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Here’s a question I ask myself whenever I sit down to write a news article about recombinant DNA: How would Scott Disick word it? Sure, he’s had some ups and downs with the Kardashians, but who hasn’t? He’s a celebrity, so…

OK, fine. Maybe Scott Disick should not be our go-to scientific consultant. Yet many of us are influenced by celebrities on health and wellness matters, even when those celebs offer little or nothing in the way of medical or scientific knowledge. That’s partly because famous people get a level of media attention that eludes scientists. “Their claims can go worldwide in seconds,” says Sense About Science, a UK nonprofit that works to bring evidence and clarity to public discussion about science and medicine.

That media effect is powerful. “Celebrities can have substantial influence as medical advisers,” analysts reported in the Archives of Public Health last year. This “can either be beneficial or harmful depending on the accuracy of their advice.”

Why are we influenced by celebrities?

Why do we accept health and wellness recommendations from people who are equipped with fame but not expertise? Real research from real scientists says we can blame it on deeply embedded biases in human thinking. Numerous known psychological effects help explain our susceptibility to celebrity advice, according to a 2015 study in the Archives of Public Health. These biases can also make us too easily influenced by “campus celebrities,” such as a student athlete or sorority sister.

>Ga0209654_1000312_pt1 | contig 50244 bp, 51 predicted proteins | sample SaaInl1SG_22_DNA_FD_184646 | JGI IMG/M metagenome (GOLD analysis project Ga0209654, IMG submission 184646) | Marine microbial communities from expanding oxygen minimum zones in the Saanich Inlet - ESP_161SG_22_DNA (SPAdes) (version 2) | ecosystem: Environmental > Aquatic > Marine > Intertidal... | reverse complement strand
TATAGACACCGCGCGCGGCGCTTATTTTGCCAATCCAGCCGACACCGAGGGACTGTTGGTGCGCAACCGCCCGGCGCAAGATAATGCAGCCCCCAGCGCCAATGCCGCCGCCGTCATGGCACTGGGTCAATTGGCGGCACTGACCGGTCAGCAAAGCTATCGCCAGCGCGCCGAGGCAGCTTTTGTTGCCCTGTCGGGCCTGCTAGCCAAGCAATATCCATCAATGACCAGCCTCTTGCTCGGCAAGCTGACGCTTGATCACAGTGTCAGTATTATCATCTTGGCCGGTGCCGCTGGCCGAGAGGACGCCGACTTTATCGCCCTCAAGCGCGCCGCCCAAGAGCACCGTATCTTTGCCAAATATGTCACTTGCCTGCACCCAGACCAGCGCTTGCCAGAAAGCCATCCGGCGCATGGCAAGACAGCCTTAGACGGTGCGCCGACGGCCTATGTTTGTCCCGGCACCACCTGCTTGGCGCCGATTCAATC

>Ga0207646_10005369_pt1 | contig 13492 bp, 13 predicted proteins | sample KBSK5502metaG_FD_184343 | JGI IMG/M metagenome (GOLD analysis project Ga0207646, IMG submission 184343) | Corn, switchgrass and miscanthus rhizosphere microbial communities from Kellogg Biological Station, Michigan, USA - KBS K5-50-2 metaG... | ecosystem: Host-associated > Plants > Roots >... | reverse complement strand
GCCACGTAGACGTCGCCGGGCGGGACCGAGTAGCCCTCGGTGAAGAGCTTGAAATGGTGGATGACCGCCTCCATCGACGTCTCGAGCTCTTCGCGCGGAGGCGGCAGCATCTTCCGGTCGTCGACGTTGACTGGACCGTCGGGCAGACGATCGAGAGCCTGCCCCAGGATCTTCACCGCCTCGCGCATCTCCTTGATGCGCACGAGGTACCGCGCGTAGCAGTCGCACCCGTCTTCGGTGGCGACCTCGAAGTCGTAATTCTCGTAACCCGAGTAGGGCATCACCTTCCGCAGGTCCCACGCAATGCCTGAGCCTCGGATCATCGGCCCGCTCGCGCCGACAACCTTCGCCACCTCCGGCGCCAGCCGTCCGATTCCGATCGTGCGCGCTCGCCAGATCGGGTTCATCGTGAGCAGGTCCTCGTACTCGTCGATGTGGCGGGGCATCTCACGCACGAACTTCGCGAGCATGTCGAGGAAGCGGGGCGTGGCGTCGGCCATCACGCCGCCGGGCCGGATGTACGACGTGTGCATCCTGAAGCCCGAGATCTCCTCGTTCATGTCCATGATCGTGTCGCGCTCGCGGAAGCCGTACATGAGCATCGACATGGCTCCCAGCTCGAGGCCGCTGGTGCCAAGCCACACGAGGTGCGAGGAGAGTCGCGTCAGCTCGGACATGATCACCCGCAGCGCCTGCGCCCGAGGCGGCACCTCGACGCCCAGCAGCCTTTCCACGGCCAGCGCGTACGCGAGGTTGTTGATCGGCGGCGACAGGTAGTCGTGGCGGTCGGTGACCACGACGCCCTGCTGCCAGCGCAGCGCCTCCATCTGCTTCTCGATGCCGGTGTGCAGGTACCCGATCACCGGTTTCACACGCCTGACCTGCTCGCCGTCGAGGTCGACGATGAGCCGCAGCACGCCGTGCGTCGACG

Quirky biases that make us susceptible

Why are we influenced by celebrities?

Halo effect
This common bias kicks in when the brain links success in one field (say, Jenny McCarthy’s modeling career) with authority in other fields (in this case, autism and vaccination research). We assume that the famous person’s high standards apply to everything they do.

Classical conditioning
The positive response you might have towards a celebrity may transfer to anything the celebrity says or sells. For example, once we associate anti-vaccine theories with Jim Carrey, those theories may start to elicit in us the same positive feelings we get from Carrey’s humor and acting.

Herd behavior
We have a natural tendency to act as others do in similar situations, with celebrities leading the herd. In a related concept, celebrity endorsements act as “signals”. They can simplify what may otherwise be a difficult decision, like choosing a hair product or an eating plan from dozens of options.

When a celebrity seems to represent our own idealized self-image of, say, hipness or attractiveness, we may follow their advice as a way of building or maintaining that image of ourselves. When a product is endorsed by a celebrity who we relate to, we are more likely to plan to buy it, suggests a 2012 study in Psychology & Marketing. This seems especially true if our self-esteem is low.

Cognitive dissonance
When there is conflict between our idol’s beliefs and our own, we might feel psychological discomfort, known as dissonance. Persuading ourselves that their beliefs are reasonable may help us alleviate that conflict. “For example, when celebrities offer medical advice, ardent fans may experience dissonance if they do not follow it,” according to the Archives of Public Health (2015).